How Blockchain is Revolutionizing Trust in the Medical Sector

in #blockchain2 years ago

Whom should you trust with your health, wellbeing, and most personal information? If you’re like most people, you probably don’t have a good answer to this. Currently, finding a trusted medical practice or even accessing your own medical records is very difficult.

Blockchain technology is changing how we think about healthcare. It provides a platform for digital identity and immutable trust that the internet and the medical sector has been desperately missing. Healthcare institutions are placing big bets on blockchain to really bring the industry up-to-date and solve some of the most pressing problems with patient data and professional reputation. These changes are happening quickly, and patients, practitioners, and everyone else in the industry needs to be ready.

Problems in the Medical Sector

There is no lack of innovation in healthcare. Doctors and practitioners are constantly being introduced to new research, data, methods, tools, and pharmaceuticals. The real problems lie in connecting it all together. Right now, things are very inefficient.

Patient medical data is scattered across many IT different systems, making it difficult to manage. The security of that data is also constantly in question. Medical data is extremely sensitive, and keeping it both safe and accessible when needed is no easy task. Moving all data to one central, easily-accessible location is too dangerous, but connecting disparate systems is inefficient.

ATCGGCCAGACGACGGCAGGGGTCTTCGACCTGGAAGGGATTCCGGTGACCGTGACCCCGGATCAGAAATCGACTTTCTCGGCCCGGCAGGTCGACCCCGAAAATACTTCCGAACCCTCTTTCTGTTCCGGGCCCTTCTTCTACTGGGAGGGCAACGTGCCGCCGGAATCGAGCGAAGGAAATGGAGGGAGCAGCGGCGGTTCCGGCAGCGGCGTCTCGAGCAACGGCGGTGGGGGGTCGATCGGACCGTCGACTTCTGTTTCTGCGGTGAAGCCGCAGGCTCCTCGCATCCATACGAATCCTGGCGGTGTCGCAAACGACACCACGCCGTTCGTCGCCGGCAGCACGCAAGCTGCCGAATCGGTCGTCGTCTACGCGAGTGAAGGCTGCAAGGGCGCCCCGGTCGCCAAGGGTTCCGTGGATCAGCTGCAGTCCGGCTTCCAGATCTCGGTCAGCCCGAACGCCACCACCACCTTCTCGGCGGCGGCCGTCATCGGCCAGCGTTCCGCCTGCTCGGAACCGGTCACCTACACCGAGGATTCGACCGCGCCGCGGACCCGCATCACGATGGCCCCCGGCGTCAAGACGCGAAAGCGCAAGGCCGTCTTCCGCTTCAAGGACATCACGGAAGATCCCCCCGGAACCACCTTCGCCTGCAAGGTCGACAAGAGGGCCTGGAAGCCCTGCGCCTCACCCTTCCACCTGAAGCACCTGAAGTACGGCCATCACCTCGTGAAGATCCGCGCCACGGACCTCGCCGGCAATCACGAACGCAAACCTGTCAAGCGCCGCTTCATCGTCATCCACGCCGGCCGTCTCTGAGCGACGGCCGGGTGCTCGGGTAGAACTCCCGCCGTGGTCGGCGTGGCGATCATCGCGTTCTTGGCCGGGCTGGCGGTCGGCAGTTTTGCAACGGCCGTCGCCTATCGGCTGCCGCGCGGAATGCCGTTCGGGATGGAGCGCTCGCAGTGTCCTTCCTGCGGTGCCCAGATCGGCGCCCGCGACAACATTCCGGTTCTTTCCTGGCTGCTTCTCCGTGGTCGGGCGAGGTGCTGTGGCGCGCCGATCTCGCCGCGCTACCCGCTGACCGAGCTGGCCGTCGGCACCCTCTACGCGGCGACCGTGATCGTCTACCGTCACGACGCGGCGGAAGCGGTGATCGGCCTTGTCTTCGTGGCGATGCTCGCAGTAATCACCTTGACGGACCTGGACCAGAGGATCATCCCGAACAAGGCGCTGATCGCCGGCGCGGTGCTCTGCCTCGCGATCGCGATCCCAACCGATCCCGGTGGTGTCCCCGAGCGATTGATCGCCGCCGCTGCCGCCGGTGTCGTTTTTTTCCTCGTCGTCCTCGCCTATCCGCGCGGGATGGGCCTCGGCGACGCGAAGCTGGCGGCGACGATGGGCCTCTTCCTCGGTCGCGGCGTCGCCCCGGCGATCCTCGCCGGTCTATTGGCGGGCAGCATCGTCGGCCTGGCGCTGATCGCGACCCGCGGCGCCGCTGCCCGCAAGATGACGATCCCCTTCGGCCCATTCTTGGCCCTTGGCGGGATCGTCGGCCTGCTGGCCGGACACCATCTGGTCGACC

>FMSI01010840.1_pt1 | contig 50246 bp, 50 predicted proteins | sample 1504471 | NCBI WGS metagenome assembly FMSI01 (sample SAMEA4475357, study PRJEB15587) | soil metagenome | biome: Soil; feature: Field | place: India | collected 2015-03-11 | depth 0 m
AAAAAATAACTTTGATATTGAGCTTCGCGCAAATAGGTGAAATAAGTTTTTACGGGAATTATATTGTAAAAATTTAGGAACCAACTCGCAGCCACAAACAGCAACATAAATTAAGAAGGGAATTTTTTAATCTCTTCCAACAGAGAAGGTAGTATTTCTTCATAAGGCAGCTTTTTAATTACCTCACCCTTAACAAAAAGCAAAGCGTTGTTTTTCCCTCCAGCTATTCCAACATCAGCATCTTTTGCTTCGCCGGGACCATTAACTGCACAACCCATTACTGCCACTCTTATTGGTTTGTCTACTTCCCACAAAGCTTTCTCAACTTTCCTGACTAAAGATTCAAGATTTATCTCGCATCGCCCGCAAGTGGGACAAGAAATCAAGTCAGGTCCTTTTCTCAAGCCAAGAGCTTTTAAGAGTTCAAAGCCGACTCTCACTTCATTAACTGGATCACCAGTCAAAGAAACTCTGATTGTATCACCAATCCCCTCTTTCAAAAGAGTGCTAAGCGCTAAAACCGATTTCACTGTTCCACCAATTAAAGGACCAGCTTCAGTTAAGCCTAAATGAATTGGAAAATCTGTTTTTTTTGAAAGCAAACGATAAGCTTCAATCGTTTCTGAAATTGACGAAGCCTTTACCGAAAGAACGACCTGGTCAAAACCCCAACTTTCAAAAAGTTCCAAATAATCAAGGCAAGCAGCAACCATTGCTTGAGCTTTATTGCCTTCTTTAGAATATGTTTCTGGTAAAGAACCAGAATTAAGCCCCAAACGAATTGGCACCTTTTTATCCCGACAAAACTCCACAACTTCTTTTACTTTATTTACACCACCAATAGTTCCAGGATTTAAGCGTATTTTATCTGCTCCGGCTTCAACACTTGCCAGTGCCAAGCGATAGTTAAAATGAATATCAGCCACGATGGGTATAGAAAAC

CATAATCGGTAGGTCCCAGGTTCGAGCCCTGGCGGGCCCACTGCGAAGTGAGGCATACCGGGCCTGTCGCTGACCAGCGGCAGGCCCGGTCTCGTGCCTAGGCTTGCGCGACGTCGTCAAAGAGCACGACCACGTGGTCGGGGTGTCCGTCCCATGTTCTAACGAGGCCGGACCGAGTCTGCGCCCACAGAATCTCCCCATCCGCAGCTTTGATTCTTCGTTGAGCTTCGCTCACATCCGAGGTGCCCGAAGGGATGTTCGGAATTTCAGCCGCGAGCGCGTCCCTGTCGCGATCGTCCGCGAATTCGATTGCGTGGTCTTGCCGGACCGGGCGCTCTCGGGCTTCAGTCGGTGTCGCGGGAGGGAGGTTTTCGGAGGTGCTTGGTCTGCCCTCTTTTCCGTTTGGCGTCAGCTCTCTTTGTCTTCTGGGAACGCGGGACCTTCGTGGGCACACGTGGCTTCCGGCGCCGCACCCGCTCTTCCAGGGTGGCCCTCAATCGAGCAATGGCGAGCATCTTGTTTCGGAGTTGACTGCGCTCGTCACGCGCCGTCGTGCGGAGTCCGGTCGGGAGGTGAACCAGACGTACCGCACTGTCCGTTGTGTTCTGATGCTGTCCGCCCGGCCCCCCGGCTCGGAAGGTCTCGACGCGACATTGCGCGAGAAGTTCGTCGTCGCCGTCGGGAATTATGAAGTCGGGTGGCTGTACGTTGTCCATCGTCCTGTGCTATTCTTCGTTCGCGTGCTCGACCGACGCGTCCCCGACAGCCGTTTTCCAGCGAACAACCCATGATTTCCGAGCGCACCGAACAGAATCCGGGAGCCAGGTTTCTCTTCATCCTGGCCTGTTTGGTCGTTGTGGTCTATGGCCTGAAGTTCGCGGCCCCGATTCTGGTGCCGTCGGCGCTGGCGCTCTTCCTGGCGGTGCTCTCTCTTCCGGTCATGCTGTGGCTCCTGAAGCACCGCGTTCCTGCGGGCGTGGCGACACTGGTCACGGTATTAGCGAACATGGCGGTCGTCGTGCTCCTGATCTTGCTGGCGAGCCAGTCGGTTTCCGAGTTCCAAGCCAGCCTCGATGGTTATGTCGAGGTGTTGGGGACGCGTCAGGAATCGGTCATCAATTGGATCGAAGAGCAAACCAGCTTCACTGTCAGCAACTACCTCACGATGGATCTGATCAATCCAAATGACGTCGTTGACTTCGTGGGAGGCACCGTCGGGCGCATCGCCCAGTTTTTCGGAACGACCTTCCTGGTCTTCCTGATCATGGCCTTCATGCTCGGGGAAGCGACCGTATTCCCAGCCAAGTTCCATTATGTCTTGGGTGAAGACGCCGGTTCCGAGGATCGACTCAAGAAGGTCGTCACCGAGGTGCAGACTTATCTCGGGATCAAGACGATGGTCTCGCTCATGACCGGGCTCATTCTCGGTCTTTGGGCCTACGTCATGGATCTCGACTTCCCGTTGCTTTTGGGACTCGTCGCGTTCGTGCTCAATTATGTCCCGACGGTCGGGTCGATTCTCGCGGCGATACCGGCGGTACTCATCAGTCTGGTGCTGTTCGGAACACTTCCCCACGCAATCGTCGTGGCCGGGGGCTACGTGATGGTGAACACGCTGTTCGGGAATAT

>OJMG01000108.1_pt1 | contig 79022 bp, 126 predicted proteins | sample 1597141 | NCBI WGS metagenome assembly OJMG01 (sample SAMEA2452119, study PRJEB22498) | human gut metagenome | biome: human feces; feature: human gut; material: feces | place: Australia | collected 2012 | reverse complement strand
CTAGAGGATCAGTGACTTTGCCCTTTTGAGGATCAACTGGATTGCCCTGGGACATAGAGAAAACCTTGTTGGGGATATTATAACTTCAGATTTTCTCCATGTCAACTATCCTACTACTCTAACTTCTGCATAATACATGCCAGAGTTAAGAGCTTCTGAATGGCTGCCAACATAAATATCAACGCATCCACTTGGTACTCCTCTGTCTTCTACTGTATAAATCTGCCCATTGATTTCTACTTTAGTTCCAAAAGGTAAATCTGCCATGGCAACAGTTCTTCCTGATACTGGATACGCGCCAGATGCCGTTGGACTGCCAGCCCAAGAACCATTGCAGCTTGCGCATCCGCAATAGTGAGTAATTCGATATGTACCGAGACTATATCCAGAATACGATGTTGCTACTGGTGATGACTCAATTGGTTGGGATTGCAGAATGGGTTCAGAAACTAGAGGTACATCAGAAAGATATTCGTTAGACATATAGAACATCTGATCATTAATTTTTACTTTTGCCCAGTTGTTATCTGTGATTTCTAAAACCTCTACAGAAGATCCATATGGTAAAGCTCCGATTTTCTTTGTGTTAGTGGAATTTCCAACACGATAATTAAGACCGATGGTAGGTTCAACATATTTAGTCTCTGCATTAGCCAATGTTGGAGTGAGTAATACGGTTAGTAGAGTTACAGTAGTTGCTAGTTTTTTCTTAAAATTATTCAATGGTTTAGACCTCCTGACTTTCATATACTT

Then there is the problem of finding the right level of service and care. Great doctors and practitioners are out there, but it can be difficult for patients to know whom to trust, especially in sectors like medical aesthetics. The medical sector is begging for the right technology to click things into place.

Blockchain: Trust, Automated

Until a few years ago, a bank or third party was an essential part of any online transaction. It was assumed that sending any sort of value over the internet required someone to mediate and ensure everyone acted fairly. This all changed when the Bitcoin network revolutionized how we think about financial services.